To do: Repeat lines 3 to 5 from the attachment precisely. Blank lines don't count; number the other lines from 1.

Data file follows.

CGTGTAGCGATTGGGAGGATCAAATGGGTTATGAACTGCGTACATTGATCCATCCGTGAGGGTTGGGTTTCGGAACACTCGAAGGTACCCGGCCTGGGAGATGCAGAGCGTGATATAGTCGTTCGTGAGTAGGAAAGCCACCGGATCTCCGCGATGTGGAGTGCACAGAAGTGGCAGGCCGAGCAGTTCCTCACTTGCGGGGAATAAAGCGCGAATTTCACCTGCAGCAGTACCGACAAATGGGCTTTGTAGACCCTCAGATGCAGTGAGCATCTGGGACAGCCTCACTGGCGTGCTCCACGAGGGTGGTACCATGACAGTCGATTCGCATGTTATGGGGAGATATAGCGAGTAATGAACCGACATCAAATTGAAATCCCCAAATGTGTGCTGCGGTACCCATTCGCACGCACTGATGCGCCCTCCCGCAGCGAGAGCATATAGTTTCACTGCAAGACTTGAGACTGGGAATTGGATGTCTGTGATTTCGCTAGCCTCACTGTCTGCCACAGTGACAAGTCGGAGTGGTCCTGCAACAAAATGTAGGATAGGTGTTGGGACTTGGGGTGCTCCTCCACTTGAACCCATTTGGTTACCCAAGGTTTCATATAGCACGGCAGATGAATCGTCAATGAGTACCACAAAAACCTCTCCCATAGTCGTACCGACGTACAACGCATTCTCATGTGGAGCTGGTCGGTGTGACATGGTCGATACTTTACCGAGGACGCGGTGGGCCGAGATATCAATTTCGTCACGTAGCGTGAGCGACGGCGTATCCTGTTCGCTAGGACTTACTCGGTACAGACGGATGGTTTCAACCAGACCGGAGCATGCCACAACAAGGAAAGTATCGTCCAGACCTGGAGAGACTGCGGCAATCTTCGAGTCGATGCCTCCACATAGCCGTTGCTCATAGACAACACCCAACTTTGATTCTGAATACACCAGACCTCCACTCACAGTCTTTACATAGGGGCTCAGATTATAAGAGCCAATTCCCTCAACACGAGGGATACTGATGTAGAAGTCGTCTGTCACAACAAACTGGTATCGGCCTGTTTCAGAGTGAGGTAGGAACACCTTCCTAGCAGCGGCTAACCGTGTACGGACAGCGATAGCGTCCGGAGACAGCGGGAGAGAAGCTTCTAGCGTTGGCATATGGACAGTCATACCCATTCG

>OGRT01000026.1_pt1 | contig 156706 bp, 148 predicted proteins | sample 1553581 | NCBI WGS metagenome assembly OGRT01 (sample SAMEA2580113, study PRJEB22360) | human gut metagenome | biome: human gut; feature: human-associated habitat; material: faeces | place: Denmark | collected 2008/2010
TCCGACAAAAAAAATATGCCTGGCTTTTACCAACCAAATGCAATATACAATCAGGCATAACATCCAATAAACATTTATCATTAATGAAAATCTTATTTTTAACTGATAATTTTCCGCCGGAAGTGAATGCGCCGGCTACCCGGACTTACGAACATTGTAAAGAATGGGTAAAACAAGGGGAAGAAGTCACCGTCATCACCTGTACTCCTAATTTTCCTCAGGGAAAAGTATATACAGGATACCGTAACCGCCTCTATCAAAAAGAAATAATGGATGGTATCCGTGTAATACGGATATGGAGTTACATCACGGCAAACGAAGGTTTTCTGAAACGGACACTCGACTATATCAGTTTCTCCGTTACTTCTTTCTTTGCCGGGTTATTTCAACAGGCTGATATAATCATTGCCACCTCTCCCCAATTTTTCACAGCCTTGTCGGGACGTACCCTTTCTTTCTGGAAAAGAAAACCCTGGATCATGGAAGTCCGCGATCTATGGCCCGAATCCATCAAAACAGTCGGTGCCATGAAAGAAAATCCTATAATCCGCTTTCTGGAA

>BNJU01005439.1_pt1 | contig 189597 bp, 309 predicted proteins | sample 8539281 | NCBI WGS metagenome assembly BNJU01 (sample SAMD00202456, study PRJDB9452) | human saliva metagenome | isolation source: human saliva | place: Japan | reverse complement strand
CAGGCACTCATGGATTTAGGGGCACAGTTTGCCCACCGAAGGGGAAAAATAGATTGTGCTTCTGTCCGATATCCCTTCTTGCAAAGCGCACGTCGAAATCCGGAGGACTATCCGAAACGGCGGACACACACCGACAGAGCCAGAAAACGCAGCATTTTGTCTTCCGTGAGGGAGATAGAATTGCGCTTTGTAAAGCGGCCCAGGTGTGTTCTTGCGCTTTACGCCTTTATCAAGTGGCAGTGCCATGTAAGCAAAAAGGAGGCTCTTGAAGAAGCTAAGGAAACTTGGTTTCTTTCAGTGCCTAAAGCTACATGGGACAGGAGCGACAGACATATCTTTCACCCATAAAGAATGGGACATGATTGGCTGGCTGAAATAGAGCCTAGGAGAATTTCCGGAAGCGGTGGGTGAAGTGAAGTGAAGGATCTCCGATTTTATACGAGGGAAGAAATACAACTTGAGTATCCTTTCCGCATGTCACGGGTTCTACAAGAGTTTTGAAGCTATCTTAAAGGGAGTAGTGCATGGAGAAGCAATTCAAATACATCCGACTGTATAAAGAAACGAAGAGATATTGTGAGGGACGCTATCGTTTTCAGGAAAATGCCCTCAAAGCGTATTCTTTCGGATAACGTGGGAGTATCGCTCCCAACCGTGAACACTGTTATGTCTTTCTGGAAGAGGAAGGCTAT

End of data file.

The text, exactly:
TCCGACAAAAAAAATATGCCTGGCTTTTACCAACCAAATGCAATATACAATCAGGCATAACATCCAATAAACATTTATCATTAATGAAAATCTTATTTTTAACTGATAATTTTCCGCCGGAAGTGAATGCGCCGGCTACCCGGACTTACGAACATTGTAAAGAATGGGTAAAACAAGGGGAAGAAGTCACCGTCATCACCTGTACTCCTAATTTTCCTCAGGGAAAAGTATATACAGGATACCGTAACCGCCTCTATCAAAAAGAAATAATGGATGGTATCCGTGTAATACGGATATGGAGTTACATCACGGCAAACGAAGGTTTTCTGAAACGGACACTCGACTATATCAGTTTCTCCGTTACTTCTTTCTTTGCCGGGTTATTTCAACAGGCTGATATAATCATTGCCACCTCTCCCCAATTTTTCACAGCCTTGTCGGGACGTACCCTTTCTTTCTGGAAAAGAAAACCCTGGATCATGGAAGTCCGCGATCTATGGCCCGAATCCATCAAAACAGTCGGTGCCATGAAAGAAAATCCTATAATCCGCTTTCTGGAA

>BNJU01005439.1_pt1 | contig 189597 bp, 309 predicted proteins | sample 8539281 | NCBI WGS metagenome assembly BNJU01 (sample SAMD00202456, study PRJDB9452) | human saliva metagenome | isolation source: human saliva | place: Japan | reverse complement strand
CAGGCACTCATGGATTTAGGGGCACAGTTTGCCCACCGAAGGGGAAAAATAGATTGTGCTTCTGTCCGATATCCCTTCTTGCAAAGCGCACGTCGAAATCCGGAGGACTATCCGAAACGGCGGACACACACCGACAGAGCCAGAAAACGCAGCATTTTGTCTTCCGTGAGGGAGATAGAATTGCGCTTTGTAAAGCGGCCCAGGTGTGTTCTTGCGCTTTACGCCTTTATCAAGTGGCAGTGCCATGTAAGCAAAAAGGAGGCTCTTGAAGAAGCTAAGGAAACTTGGTTTCTTTCAGTGCCTAAAGCTACATGGGACAGGAGCGACAGACATATCTTTCACCCATAAAGAATGGGACATGATTGGCTGGCTGAAATAGAGCCTAGGAGAATTTCCGGAAGCGGTGGGTGAAGTGAAGTGAAGGATCTCCGATTTTATACGAGGGAAGAAATACAACTTGAGTATCCTTTCCGCATGTCACGGGTTCTACAAGAGTTTTGAAGCTATCTTAAAGGGAGTAGTGCATGGAGAAGCAATTCAAATACATCCGACTGTATAAAGAAACGAAGAGATATTGTGAGGGACGCTATCGTTTTCAGGAAAATGCCCTCAAAGCGTATTCTTTCGGATAACGTGGGAGTATCGCTCCCAACCGTGAACACTGTTATGTCTTTCTGGAAGAGGAAGGCTAT